A common-sense bill
It is important to do everything possible to maintain health, reduce health care costs and keep the environment safe and healthy. To do that effectively, consumers need to know when they are buying food that contains genetically modified organisms, or GMOs.
Please ask the legislators to support LD 718, the bill to label GMO foods. This bill is a common-sense effort to provide consumers the information they need to make informed choices. We have a right to know.
Here are some facts about GMO foods from Maine Organic Farmers and Gardeners Association website:
• GMO crops have been engineered, not simply bred, to contain DNA from entirely different organisms so that the crops then have traits that could not be gained through traditional plant breeding. Many crops have been engineered with special bacteria or viral DNA to make them herbicide resistant or lethal to insects.
• Already 62 countries around the world label foods that contain GM ingredients, including all of Europe, Russia, China, India and South Africa.
• A recent poll conducted by MSNBC showed that 93 percent of consumers want to know if they are eating genetically modified foods.
• Five main genetically modified commodity crops — corn, soy, cotton, sugar beets and canola — have byproducts, such as high fructose corn syrup, soybean oil, vegetable oil and canola oil, in an estimated 75 percent of processed foods sold in grocery stores.
• Commercial foods already are labeled extensively with nutritional information, country of origin and information about their production.
It is time to add a label for GM contents.
After reading the BDN March 26 article “Partisan fight over LePage’s retirement benefits erupts,” about the governor’s pension, I can think of only one word to describe the actions of Troy Jackson, Emily Cain, Stan Gerzofsky, Dawn Hill and John Patrick regarding the personal attack on Gov. Paul LePage: slimy.
I haven’t used the word “senator” in front of anyone’s name because I have always held the word in the highest regard and respected anyone who held the office regardless of party. But these people have collectively just lowered the standard of respect that all elected people are entitled to and, by doing so, they don’t deserve the title.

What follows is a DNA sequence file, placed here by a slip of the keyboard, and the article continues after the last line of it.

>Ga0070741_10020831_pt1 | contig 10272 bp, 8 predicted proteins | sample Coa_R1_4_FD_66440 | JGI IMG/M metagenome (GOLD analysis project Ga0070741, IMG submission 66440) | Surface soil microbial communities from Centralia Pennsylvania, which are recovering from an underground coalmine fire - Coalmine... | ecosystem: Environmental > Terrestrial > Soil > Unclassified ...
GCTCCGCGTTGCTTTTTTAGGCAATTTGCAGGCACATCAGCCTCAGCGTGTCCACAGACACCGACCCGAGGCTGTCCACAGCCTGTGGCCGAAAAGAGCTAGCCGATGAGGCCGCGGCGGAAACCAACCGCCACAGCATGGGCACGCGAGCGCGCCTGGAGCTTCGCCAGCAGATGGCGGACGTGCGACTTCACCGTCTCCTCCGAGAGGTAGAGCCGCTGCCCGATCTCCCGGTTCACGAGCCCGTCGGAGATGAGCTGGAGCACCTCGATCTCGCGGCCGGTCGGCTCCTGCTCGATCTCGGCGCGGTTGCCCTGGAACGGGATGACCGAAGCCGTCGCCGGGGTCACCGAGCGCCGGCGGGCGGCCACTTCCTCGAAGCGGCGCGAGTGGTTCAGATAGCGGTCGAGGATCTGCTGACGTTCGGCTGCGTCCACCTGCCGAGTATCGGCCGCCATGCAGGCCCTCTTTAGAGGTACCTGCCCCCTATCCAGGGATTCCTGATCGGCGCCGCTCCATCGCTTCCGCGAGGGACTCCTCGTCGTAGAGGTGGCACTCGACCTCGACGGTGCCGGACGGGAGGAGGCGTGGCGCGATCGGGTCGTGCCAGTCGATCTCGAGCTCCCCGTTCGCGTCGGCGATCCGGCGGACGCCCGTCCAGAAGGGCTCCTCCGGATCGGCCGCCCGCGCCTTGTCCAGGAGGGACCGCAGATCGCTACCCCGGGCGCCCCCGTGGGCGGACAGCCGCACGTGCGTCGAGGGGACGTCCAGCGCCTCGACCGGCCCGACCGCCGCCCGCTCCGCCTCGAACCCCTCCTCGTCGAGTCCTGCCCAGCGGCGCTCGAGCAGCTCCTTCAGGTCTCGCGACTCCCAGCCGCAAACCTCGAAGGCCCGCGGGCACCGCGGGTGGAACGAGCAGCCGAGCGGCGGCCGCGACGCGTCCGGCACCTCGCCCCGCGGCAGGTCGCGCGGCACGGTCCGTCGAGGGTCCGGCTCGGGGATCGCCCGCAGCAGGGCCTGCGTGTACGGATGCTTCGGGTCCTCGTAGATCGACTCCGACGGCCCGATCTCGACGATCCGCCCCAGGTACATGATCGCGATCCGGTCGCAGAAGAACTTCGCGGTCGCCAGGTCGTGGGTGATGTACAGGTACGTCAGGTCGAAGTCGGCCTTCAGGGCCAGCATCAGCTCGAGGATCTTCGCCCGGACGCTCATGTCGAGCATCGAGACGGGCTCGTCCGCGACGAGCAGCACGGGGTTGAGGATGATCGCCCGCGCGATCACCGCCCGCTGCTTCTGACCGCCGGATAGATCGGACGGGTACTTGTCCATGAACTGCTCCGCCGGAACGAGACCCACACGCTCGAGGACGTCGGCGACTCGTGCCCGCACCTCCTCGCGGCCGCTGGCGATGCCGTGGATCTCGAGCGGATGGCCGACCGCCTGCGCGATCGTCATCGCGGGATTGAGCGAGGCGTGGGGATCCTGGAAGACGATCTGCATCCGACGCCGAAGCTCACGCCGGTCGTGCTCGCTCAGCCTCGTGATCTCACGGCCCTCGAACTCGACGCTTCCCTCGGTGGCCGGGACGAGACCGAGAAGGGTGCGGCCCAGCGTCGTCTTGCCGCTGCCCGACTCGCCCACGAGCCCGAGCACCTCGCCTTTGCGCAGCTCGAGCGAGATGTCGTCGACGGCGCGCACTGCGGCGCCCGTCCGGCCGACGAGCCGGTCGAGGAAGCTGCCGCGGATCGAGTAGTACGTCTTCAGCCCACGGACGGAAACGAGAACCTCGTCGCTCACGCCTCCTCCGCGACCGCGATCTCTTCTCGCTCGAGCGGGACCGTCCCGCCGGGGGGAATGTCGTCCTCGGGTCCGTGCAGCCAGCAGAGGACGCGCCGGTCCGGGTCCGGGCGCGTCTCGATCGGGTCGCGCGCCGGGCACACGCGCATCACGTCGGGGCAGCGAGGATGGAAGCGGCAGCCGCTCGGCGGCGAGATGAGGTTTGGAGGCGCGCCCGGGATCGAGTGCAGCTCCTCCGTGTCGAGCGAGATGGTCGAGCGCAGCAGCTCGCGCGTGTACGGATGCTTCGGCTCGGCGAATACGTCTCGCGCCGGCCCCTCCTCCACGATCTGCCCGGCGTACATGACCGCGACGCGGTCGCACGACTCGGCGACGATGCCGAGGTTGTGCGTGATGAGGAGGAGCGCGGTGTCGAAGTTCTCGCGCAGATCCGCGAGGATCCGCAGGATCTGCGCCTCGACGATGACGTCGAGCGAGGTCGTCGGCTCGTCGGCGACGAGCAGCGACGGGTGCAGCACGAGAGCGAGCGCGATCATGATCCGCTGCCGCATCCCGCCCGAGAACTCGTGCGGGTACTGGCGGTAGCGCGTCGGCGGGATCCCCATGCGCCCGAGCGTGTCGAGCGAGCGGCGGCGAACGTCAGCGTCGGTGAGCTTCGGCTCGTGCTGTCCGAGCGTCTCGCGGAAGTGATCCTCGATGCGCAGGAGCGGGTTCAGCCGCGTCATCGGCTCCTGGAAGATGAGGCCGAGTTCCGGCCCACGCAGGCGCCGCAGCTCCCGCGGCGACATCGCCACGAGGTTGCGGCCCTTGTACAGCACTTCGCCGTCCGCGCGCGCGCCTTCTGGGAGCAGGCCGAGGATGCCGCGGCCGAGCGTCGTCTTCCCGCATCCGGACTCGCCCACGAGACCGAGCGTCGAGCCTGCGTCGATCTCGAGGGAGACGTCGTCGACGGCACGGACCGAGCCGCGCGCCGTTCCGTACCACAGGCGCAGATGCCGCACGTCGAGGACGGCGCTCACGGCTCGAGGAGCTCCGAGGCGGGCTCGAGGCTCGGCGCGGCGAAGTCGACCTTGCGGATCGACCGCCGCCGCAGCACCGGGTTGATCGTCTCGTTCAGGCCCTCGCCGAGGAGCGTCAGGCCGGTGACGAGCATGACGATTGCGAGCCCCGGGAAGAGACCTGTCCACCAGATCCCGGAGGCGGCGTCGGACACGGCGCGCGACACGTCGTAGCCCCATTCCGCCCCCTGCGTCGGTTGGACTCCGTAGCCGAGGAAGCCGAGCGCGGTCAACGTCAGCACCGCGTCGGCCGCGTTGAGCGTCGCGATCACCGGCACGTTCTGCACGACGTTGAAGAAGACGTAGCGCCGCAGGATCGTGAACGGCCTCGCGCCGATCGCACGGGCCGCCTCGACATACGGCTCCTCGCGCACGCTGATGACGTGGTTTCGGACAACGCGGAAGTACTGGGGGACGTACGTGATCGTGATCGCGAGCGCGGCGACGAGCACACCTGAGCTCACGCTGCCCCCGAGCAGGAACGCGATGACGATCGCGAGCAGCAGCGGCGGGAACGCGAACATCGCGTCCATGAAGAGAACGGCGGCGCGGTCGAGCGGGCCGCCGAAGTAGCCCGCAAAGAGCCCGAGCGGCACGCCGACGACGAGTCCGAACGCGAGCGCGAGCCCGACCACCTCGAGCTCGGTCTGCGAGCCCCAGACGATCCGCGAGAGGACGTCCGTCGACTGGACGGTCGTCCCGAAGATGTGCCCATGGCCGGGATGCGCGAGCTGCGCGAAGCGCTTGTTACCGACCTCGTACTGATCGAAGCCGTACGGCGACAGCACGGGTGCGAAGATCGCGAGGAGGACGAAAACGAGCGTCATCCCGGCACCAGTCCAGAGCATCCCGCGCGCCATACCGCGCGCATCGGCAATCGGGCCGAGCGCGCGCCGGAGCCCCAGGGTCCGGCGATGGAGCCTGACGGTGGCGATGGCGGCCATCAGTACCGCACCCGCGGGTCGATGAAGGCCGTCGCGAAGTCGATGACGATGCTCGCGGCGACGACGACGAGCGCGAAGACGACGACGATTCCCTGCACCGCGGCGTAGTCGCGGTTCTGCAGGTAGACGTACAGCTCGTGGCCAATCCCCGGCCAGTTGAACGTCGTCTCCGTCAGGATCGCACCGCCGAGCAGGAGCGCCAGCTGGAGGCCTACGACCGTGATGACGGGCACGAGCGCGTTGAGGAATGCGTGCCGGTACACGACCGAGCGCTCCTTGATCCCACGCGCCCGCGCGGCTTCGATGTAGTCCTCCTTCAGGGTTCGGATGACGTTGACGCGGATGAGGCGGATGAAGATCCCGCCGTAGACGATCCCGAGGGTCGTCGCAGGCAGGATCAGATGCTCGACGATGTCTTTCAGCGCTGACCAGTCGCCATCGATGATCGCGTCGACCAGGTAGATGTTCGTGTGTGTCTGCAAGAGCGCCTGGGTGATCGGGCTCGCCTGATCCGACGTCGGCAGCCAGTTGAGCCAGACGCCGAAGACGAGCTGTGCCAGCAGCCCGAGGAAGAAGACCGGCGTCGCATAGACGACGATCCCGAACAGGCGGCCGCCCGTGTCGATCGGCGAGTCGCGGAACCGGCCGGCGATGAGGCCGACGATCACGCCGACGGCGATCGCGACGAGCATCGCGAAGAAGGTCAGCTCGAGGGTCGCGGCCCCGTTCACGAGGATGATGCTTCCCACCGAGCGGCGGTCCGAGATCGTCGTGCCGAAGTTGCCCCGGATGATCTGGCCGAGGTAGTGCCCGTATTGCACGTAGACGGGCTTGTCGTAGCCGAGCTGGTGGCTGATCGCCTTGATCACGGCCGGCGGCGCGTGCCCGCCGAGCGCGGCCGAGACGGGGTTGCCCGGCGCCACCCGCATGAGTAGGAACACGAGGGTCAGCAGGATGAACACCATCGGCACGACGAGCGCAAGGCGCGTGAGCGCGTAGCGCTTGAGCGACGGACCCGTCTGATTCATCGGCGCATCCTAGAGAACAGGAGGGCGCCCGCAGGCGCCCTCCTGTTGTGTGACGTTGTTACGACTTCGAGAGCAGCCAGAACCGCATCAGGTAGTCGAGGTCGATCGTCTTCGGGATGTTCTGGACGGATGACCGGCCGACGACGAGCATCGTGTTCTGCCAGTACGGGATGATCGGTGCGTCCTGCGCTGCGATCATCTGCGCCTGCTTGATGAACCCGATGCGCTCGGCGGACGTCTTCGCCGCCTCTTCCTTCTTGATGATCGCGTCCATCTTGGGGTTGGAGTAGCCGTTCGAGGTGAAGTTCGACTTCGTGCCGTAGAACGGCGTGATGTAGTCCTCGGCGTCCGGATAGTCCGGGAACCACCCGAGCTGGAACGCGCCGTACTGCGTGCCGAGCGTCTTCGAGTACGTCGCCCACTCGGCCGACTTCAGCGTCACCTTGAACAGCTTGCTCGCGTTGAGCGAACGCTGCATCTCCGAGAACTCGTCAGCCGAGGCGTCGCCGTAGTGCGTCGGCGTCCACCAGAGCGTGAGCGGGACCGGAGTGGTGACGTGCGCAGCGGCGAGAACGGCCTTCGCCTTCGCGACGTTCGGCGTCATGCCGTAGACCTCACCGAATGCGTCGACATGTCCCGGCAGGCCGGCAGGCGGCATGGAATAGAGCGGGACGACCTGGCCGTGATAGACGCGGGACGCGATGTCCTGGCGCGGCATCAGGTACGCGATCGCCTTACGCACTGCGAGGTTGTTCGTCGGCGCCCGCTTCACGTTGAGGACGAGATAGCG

It’s time the obstructionists grow up. And as far as retirement pensions are concerned, no elected public servant should receive a pension, ever.
Oppose LD 449
The Maine Legislature is considering a bill, LD 449, that would make it legal to purchase medications from foreign-based online pharmacies.
On the surface, this legislation appears to be sound. However, many of the “pharmacies” to which this law would allow access are shams.
They receive their supply of medications through extremely circuitous routes of distribution, where the ultimate producer of the medications cannot be easily traced. When it is traced, one is just as likely to have a reputable pharmaceutical manufacturer at the end of the trail as you would have a back alley garage in some developing country.
These unscrupulous manufacturers may or may not include active ingredients in their formula. If they do, often times it is the incorrect amount, so that patients receive too little or too much of the medication.
In addition, medications typically contain a large amount of filler ingredients. Reputable manufacturers select relatively harmless ingredients such as starches or sugars. Counterfeiters have included such things as paint, sawdust, drywall or soap, anything so that they can get the shape, color and consistency as close possible to the medication they are trying to copy.
The Food and Drug Administration was created for a purpose — to protect our citizens from harmful foods and medications. By passing this law, we will be removing a large piece of that protection.
The very lives of the citizens of Maine will be put at risk. Please ask legislators to oppose LD 449.